Since the 10th century, A.D., surgical procedures of the eyelids have been undertaken. Originally, most eyelid surgery focused on treatment of functional problems of the upper eyelid, which caused an inability to see. It was not until the late eighteen hundreds that aesthetic surgery of the eyelids was undertaken to improve cosmetic appearance. At that time, physicians realized that in the aging eye, it was the atrophy of the fibrous tissue that allowed for protrusion of the orbital fat to a more prominent position.
In the nineteen fifties, it was noted that there were several elements to the aging eye which could easily be corrected by surgical procedures. These included drooping of the brow, excess skin and muscle, herniation of the orbital fat and, to a degree, excess muscle around the eyes. Things that respond poorly to standard eyelid surgery are crow’s feet radiating from the eye and fine wrinkling around the eyes. Dark circles, as will as excess fat below the eyelids, known as festoons, are also not easily treated with standard eyelid surgery.
Eyelid Surgery Procedure | Virginia, Maryland, DC The typical incisions for the upper eyelids are made approximately nine to eleven millimeters above the upper eyelash line. In advance of surgery, while in a sitting position, a patient is marked while the eyes are both open and closed. Using a special pair of tweezers or forceps, the amount of excess skin which can be safely removed is determined while the patient’s eyes are closed. Markings are made to allow for the exact intraoperative removal of excess skin and fat.
With regard to the lower eyelids, the incisions can be made either at the eyelash line or inside the eyelid itself. The inner eyelid incision is reserved for those patients who have minimal excess skin, but rather only excess fat herniation. All the incisions for eyelid surgery heal extremely well. Indeed, it is frequently said that the eyelids are the most forgiving area of the body with regard to scars. Incisions, in and around the eyelids, heal beautifully and are difficult to see shortly after surgery.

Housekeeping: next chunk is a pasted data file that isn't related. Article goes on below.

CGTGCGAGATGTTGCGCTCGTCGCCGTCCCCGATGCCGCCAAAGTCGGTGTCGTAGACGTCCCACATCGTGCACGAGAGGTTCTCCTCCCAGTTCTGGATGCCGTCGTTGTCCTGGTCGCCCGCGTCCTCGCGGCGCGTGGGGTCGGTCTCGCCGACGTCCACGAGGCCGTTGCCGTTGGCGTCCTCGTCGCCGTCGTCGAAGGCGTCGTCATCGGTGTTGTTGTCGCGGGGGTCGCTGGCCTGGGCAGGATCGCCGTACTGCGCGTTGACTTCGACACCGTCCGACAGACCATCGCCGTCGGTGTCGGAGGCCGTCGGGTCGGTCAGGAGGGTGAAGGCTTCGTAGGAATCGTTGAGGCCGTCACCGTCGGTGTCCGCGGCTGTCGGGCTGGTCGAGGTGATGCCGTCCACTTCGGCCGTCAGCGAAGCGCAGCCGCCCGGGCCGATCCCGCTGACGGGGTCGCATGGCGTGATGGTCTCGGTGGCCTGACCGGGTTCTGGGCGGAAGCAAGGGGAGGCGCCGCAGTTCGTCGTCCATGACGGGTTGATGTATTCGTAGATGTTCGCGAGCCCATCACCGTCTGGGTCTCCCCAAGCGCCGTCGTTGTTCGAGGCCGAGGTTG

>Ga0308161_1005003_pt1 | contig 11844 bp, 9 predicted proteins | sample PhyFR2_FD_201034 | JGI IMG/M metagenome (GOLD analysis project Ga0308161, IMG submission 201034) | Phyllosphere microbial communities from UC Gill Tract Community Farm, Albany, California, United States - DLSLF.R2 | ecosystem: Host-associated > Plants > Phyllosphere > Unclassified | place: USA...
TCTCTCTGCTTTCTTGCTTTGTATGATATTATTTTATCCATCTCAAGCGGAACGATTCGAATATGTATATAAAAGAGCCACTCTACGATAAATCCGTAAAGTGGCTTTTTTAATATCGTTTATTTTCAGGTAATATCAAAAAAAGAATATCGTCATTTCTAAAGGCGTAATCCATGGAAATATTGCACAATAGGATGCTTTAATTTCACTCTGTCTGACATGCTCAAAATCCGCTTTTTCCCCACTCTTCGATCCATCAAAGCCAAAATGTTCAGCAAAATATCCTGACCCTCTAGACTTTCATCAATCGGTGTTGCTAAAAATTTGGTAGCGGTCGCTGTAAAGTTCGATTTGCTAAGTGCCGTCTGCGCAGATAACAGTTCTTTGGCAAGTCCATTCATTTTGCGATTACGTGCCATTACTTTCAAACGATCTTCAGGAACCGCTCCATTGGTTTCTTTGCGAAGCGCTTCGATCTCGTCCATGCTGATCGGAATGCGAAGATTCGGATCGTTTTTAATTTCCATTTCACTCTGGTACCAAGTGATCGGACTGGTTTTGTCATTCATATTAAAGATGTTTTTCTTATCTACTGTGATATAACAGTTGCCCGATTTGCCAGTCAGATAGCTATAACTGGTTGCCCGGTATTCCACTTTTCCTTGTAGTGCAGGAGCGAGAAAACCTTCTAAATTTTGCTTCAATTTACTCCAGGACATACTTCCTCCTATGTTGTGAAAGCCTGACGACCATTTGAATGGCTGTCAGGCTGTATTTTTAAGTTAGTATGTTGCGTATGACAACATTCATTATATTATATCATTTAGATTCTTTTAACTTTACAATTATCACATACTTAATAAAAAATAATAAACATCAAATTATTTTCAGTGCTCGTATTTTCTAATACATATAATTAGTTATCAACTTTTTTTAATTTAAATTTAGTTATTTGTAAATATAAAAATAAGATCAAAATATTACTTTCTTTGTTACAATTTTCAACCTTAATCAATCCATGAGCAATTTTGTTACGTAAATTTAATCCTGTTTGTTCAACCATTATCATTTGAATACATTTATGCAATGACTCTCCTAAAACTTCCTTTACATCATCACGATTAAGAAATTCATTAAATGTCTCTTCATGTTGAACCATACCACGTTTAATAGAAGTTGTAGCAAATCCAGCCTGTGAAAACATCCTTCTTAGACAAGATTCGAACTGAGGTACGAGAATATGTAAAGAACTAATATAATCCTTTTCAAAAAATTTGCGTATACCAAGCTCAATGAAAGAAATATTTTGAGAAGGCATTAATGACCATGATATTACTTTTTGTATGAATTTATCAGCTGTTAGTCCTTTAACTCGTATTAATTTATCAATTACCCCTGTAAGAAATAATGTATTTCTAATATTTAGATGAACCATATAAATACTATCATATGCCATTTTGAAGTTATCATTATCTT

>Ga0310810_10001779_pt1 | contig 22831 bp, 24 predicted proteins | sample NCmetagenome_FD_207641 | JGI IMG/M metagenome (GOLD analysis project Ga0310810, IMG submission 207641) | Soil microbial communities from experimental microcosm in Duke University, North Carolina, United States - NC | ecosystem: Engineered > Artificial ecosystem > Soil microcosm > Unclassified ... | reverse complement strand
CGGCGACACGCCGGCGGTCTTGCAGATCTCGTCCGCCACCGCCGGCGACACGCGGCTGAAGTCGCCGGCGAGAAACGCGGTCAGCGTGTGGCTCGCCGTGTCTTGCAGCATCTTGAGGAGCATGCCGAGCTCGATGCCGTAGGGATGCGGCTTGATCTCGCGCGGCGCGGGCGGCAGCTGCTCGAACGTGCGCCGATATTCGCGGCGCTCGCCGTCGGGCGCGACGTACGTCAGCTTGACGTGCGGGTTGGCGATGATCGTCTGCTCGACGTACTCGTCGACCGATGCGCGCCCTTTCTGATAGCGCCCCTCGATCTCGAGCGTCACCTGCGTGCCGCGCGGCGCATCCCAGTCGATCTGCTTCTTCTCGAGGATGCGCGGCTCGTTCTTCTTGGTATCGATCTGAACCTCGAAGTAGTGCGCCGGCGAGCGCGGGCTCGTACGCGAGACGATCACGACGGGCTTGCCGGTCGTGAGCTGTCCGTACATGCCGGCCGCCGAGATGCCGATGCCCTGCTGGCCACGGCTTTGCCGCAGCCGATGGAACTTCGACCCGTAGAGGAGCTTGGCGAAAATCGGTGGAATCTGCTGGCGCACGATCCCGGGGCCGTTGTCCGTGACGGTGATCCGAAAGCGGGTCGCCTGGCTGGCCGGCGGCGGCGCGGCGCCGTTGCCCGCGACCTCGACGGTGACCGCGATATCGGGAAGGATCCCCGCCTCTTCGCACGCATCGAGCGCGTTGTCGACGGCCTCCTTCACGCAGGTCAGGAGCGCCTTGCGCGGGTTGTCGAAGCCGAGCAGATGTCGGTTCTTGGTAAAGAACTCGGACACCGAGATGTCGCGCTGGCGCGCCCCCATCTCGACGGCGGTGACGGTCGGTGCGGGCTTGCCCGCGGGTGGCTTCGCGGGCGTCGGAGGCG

The typical healing response for eyelid surgery is rather brief. Many patients are swollen for a period of seven to ten days. Some bruising, progressing to mild discoloration of the cheek surface, is often seen for up to two weeks after surgery. The major risk associated with eyelid surgery is ectropion, which is defined as a pull-down of the eyelids due to either excess skin removal or scar tissue. Most of the time, ectropion is transient in nature. Were it to occur, it typically responds well to daily massage or taping of the eyelids while the patients are sleeping. Visual disturbances from eyelid surgery have been reported, but are very unusual. Those patients who make poor candidates for eyelid surgery include those that have dry-eye syndrome or low tear production, as well as those patients who have hyperthyroidism and very prominent eyes.
Eyelid surgery is somewhat different in the Asian patient. An anatomic difference between western and asian eyes is a lack of an upper eyelid crease in many Asian patients. Those asian patients who wish to produce such a crease can do so with relative simplicity. This involves creating an adhesion or attachment of the upper eyelid muscle to the skin. This attachment normally occurs in Westerners and in some Asians, but is absent in others. The healing time is similar to that for other eyelid surgeries.
An important point to note is that drooping of the upper eyelids can be multi-factorial in its etiology. In some patients, excess fat and skin in the upper eyelid alone cause drooping of the lids and brow. In others, drooping of the brow itself causes the appearance of excess skin and fullness. Some patients who request upper eyelid surgery are truly better candidates for brow lifts, which can now be done endoscopically. Some patients require both an eyelid and brow lift procedure to optimize the outcome. Only a thorough physical examination will allow for an adequate diagnosis of the underlying problem.
Surgery for upper eyelids is frequently performed under local anesthesia with intravenous sedation and has minimal associated discomfort. Most patients require no more than Tylenol in their post operative care. Cosmetic surgery is not for everyone. Finally, some patients have true obstruction of their visual fields from ptosis or drooping of their upper eyelids. For these patients with adequate ophthalmologic documentation, many insurance companies, including Medicare, will offer some coverage for this procedure.